WASHINGTON — President Donald Trump asserted Friday that a memoir that his former lawyer Michael Cohen tried to sell last year paints a picture of Trump that is the “exact opposite of his fake testimony” before Congress on Wednesday.
“Wow, just revealed that Michael Cohen wrote a ‘love letter to Trump’ manuscript for a new book that he was pushing,” Trump said in a string of tweets. He added the claim that the “book manuscript shows that he committed perjury on a scale not seen before.”
At the dramatic and contentious House committee hearing, Cohen called Trump a “racist,” a “con man” and a “cheat” who may have engaged in criminal activity in covering up his payments of hush money to an adult film actress who said she had an affair with him.
House Democrats said Thursday they intend to follow up on Cohen’s testimony, calling Trump business associate Felix Sater, who was involved in Trump’s bid to build a Trump Tower in Moscow in 2016, to testify before the House Intelligence Committee on March 14.
“Congress must demand the transcript of Michael Cohen’s new book, given to publishers a short time ago. Your heads will spin when you see the lies, misrepresentations and contradictions against his Thursday [sic] testimony,” Trump tweeted. “Like a different person! He is totally discredited!”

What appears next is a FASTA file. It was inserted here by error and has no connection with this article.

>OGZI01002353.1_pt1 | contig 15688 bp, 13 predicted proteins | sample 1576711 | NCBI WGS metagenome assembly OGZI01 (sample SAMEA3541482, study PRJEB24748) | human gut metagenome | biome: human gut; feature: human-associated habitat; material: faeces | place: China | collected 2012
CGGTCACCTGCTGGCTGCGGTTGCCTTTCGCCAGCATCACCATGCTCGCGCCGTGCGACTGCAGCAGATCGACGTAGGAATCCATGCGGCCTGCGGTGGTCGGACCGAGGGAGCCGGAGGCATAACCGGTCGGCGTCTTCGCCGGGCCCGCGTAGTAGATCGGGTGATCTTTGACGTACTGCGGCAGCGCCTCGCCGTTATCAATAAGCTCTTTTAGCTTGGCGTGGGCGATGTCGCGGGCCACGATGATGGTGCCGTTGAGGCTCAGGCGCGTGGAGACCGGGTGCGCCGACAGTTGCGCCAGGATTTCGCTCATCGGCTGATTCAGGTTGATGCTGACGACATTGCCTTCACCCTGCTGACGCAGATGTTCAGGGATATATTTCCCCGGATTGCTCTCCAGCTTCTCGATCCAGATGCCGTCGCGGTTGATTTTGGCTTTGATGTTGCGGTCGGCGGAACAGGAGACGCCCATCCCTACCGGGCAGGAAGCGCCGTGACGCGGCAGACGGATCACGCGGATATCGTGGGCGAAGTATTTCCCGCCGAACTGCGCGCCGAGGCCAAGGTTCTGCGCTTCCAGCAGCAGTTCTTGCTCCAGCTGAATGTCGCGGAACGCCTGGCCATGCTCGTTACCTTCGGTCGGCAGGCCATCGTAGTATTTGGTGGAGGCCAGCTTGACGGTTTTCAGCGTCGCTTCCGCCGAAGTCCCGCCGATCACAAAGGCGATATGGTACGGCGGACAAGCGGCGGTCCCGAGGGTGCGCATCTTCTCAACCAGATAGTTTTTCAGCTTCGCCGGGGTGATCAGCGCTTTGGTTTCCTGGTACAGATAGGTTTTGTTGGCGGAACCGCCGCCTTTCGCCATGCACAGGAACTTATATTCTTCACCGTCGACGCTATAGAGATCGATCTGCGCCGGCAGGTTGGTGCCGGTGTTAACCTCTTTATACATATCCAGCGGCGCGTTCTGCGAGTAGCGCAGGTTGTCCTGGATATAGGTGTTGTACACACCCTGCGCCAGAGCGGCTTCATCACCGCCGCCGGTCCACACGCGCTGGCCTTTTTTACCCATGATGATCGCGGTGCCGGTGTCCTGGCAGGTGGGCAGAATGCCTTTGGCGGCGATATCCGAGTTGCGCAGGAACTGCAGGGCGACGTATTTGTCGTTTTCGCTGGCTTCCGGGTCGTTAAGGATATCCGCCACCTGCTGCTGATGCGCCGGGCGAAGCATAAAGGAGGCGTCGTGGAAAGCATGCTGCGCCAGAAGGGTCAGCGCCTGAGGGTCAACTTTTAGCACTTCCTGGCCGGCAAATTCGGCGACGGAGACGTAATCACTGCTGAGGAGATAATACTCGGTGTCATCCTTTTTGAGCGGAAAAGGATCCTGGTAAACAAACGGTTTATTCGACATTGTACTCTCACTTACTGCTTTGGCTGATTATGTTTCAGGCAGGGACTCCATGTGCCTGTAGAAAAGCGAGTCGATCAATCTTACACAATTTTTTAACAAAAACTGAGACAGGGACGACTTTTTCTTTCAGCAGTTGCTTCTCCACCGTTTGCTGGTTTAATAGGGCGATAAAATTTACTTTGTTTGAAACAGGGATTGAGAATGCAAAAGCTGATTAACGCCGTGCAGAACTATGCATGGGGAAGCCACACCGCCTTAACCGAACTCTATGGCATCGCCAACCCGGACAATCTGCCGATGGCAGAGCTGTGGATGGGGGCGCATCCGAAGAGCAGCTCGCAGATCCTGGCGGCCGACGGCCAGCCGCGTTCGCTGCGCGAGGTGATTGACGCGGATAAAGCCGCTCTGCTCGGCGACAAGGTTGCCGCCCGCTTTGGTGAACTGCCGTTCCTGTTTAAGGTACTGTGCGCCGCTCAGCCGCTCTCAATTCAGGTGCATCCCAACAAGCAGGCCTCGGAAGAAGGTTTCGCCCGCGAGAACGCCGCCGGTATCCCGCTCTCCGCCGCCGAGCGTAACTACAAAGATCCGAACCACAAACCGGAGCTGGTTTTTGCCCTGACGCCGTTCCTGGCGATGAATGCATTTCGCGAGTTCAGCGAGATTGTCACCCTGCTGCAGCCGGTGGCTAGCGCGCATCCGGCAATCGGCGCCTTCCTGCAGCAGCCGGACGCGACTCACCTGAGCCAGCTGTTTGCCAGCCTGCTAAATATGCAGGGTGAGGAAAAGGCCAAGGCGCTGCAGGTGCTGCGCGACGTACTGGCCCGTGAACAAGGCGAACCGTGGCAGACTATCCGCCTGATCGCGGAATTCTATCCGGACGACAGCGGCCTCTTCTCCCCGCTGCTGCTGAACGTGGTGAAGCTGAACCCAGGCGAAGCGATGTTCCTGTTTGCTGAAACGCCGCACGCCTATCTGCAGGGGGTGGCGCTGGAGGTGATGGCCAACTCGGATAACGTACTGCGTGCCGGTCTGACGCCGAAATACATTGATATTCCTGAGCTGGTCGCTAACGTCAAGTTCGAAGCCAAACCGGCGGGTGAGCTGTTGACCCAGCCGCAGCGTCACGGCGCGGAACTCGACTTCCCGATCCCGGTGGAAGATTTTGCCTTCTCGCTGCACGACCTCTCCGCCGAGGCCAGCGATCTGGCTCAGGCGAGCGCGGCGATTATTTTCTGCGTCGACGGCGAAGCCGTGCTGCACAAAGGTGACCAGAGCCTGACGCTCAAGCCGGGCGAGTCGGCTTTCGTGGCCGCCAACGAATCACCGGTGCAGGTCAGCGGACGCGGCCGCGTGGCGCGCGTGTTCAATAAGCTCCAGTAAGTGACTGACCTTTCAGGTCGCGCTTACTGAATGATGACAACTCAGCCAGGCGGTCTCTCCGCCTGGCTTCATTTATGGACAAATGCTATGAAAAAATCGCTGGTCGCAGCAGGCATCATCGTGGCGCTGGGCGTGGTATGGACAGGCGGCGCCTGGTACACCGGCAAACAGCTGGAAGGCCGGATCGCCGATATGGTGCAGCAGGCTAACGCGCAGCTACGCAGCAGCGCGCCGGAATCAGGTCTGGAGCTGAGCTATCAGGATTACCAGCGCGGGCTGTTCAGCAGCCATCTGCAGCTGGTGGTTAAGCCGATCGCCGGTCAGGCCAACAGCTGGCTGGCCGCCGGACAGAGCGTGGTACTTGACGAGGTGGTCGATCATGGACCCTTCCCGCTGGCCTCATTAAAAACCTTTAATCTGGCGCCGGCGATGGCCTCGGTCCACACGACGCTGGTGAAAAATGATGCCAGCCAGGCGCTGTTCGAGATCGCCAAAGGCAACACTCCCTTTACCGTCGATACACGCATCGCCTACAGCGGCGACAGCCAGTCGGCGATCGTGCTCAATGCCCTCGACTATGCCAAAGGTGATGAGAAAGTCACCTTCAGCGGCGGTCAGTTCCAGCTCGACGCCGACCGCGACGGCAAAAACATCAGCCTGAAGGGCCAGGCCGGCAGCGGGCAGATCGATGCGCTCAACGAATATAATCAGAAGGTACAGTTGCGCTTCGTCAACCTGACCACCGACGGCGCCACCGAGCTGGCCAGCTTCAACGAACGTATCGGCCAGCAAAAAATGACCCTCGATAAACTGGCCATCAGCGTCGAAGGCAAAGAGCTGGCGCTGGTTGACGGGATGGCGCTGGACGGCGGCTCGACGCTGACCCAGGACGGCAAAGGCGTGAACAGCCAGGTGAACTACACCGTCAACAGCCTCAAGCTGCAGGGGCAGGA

The president also demanded that Democrats end their investigations into his finances based on Cohen’s testimony, tweeting, “Must stop now!”
Cohen, who worked as a lawyer and fixer for Trump for a decade starting in 2007, shopped around to publishers a proposal for a book to be titled “Trump Revolution: From the Tower to the White House, Understanding Donald J. Trump,” according to a Daily Beast story in February 2018.
Hachette Book Group reportedly expressed interest in the book, but after the FBI raided Cohen’s office and federal prosecutors opened an investigation into him, the project was canceled.
The Associated Press on Friday reported that a person familiar with negotiations confirmed Cohen’s book was submitted for auction, and that Hachette discussed an offer, but didn’t reach a deal.